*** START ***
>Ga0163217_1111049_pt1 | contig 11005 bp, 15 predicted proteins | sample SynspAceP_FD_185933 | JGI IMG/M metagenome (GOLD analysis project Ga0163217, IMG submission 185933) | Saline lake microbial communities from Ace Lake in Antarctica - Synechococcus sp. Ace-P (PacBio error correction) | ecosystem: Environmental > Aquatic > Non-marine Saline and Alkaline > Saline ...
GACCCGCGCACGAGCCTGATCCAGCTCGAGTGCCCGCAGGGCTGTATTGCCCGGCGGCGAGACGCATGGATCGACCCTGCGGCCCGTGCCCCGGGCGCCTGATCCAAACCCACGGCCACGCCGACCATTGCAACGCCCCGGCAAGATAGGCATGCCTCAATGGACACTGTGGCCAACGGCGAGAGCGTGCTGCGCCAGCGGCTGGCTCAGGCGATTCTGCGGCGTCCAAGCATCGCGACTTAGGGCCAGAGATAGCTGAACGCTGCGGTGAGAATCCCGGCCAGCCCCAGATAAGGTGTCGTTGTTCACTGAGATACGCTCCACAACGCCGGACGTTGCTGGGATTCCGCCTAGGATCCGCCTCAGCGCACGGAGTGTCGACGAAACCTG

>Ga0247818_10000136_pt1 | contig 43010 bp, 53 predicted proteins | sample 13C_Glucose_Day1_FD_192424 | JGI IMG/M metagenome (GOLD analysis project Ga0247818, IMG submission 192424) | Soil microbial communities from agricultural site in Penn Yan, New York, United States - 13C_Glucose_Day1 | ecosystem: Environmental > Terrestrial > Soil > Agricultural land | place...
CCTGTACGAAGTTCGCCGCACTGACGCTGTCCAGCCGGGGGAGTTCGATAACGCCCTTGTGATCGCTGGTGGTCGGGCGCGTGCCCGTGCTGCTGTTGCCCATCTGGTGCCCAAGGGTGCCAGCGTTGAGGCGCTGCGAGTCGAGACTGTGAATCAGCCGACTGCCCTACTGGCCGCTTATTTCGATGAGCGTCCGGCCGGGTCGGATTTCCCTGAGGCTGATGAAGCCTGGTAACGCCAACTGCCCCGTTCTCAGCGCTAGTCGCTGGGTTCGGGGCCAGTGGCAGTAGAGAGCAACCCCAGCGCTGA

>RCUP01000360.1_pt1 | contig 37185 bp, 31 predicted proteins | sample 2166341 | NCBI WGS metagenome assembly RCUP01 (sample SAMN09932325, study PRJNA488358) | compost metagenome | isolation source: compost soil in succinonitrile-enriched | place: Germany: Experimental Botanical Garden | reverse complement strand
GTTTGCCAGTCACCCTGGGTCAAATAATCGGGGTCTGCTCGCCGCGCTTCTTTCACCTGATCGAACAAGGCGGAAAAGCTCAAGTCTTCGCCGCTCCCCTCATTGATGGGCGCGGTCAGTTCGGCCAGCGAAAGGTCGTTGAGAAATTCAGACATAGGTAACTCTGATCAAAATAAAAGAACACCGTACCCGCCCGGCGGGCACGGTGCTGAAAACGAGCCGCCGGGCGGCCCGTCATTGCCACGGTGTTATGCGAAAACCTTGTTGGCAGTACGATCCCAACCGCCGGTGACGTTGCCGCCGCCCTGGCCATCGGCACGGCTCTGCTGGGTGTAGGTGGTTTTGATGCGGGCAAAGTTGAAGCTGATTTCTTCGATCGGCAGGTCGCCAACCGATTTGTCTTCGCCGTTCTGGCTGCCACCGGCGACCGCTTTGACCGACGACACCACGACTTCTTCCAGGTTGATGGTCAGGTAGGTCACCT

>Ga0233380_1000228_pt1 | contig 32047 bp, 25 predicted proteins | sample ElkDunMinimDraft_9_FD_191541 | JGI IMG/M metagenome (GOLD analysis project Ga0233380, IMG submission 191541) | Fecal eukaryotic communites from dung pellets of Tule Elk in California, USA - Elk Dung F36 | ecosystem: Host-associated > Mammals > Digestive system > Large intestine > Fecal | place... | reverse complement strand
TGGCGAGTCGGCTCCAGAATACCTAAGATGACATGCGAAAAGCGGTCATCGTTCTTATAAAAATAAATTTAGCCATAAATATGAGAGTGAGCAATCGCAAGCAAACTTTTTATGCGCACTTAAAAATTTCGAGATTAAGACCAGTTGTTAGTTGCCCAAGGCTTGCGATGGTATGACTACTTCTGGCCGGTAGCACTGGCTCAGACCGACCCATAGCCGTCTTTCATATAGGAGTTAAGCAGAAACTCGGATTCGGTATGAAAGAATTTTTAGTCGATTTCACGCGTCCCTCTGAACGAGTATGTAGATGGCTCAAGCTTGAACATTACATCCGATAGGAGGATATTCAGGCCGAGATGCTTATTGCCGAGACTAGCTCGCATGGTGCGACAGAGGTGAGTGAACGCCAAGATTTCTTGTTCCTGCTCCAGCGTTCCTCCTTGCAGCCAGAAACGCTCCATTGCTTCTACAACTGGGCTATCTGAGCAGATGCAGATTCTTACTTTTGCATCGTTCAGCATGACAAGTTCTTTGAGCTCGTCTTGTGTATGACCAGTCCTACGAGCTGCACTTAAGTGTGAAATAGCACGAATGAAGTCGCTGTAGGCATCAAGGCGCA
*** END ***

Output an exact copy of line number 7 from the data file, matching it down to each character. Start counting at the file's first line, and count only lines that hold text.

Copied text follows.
>Ga0233380_1000228_pt1 | contig 32047 bp, 25 predicted proteins | sample ElkDunMinimDraft_9_FD_191541 | JGI IMG/M metagenome (GOLD analysis project Ga0233380, IMG submission 191541) | Fecal eukaryotic communites from dung pellets of Tule Elk in California, USA - Elk Dung F36 | ecosystem: Host-associated > Mammals > Digestive system > Large intestine > Fecal | place... | reverse complement strand